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A workstation and a desktop PC are two popular types of computers that are a bit similar in appearance but distinct in features and performance. The names of these two computers are often used in place of the other and sometimes, people think that they are built with similar features to perform in similar conditions.
Although the name of these two computers is used interchangeably, it is important to point out the differences between both computers that makes them suitable for different tasks.
Workstations are high-end computers that are meant for more power-intensive and commercial applications. It mostly integrates enterprise-level processor such as Xeon processors that supports lots of cores, diverse memory slots that supports multiple high-quality graphics cards to accelerate the rendering time of the computer’s frame rate, and large RAM ( most workstations are compatible with ECC RAMs) which makes it suitable for applications that require complex data manipulation and logistical operations.
Unlike desktop PCs, workstations are mostly used by big organizations for activities such as media ( audio and video) development, CAD drawing, commercial applications, scientific research, extensive mathematics, analyst, designers, animations, high-end technological issues, and other applications that require a high level of processing power.
The structural specification of a workstation requires no tools to access its easily upgradeable components, plus they can be sustained by a secondary source of power supply which makes them highly suitable for activities that require continuous workflow.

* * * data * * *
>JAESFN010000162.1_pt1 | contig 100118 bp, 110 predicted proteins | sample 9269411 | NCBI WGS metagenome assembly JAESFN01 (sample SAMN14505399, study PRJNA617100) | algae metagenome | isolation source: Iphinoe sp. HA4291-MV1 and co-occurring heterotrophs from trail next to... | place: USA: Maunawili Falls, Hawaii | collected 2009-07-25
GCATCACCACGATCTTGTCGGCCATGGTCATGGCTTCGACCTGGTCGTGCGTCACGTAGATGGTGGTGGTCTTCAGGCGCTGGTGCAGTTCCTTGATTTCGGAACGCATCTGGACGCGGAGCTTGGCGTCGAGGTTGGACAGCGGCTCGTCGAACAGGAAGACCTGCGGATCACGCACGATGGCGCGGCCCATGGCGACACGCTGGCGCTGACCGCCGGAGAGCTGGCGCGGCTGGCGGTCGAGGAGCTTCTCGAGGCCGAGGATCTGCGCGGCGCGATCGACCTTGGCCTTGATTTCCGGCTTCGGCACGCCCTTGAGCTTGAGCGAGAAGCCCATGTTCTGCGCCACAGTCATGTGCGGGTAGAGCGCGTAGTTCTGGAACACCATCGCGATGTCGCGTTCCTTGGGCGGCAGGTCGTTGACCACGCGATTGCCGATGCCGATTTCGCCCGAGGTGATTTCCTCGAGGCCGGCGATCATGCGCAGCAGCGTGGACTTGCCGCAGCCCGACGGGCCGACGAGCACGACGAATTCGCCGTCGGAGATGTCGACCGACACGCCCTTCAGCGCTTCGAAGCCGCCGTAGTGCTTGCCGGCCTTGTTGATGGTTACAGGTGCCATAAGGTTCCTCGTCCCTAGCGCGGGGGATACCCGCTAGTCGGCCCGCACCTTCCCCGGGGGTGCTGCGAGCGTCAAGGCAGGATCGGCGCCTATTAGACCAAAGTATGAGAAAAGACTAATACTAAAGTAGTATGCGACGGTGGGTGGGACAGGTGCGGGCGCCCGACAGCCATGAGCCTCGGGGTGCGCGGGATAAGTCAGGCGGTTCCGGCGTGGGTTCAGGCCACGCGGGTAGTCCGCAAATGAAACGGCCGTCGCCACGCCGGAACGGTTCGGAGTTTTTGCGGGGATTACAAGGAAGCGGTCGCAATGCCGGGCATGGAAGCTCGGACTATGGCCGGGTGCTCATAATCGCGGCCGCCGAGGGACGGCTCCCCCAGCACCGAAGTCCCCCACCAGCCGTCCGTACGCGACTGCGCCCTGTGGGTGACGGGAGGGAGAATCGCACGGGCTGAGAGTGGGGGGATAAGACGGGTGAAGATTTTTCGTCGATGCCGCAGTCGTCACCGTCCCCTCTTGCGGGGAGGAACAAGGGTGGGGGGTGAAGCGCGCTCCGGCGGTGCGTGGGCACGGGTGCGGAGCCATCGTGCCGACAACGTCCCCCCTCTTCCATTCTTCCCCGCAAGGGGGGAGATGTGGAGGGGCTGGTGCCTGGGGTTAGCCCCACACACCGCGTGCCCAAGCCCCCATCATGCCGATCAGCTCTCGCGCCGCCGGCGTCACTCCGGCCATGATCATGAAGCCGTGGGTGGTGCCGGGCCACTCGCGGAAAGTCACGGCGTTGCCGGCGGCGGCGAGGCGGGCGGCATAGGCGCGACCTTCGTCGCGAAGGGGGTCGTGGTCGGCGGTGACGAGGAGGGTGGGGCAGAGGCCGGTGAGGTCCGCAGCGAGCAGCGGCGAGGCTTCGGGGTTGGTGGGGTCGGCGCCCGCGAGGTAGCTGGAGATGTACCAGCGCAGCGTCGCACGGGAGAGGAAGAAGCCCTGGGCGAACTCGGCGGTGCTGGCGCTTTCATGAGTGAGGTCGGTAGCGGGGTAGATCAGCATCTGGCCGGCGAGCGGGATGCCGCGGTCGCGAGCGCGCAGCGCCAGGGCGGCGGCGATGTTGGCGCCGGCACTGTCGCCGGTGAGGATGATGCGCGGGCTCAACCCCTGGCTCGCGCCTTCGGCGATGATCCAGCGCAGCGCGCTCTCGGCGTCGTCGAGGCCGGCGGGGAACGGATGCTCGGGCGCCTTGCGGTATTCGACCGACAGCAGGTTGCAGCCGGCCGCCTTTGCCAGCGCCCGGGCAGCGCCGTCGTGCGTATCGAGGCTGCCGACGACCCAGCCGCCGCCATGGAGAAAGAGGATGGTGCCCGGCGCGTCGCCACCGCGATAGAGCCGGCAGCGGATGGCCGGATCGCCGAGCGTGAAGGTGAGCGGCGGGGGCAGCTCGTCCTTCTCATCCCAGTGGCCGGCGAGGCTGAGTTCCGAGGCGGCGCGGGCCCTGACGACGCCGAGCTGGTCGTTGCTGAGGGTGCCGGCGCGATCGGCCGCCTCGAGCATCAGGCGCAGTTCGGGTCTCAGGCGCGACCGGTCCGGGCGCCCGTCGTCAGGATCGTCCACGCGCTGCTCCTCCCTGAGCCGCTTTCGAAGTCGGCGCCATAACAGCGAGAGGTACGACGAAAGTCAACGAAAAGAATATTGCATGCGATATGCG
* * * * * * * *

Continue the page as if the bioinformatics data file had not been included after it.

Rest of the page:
Of course with such high-end features and specifications comes a befitting price that cannot be easily afforded by all.
Unlike a workstation, a desktop PC is suitable for general use with applications that do not require high processing power. It is suitable for executing daily tasks such as games, web browsing, designing undemanding graphics, businesses, and window-based applications.
It is usually powered by simple processors such as Intel and AMD and in most instances, they function on a Windows operating system which happens to be the most popular and user-friendly operating system.
A desktop PC does not require a mainstream ISV certification or very large memory capacity. They also do not support SCSI, HDD, or Raid which makes them well suited for games, small businesses, and home use. It is more affordable when compared to a workstation, and this makes it more popular among gamers, businesses, and office users.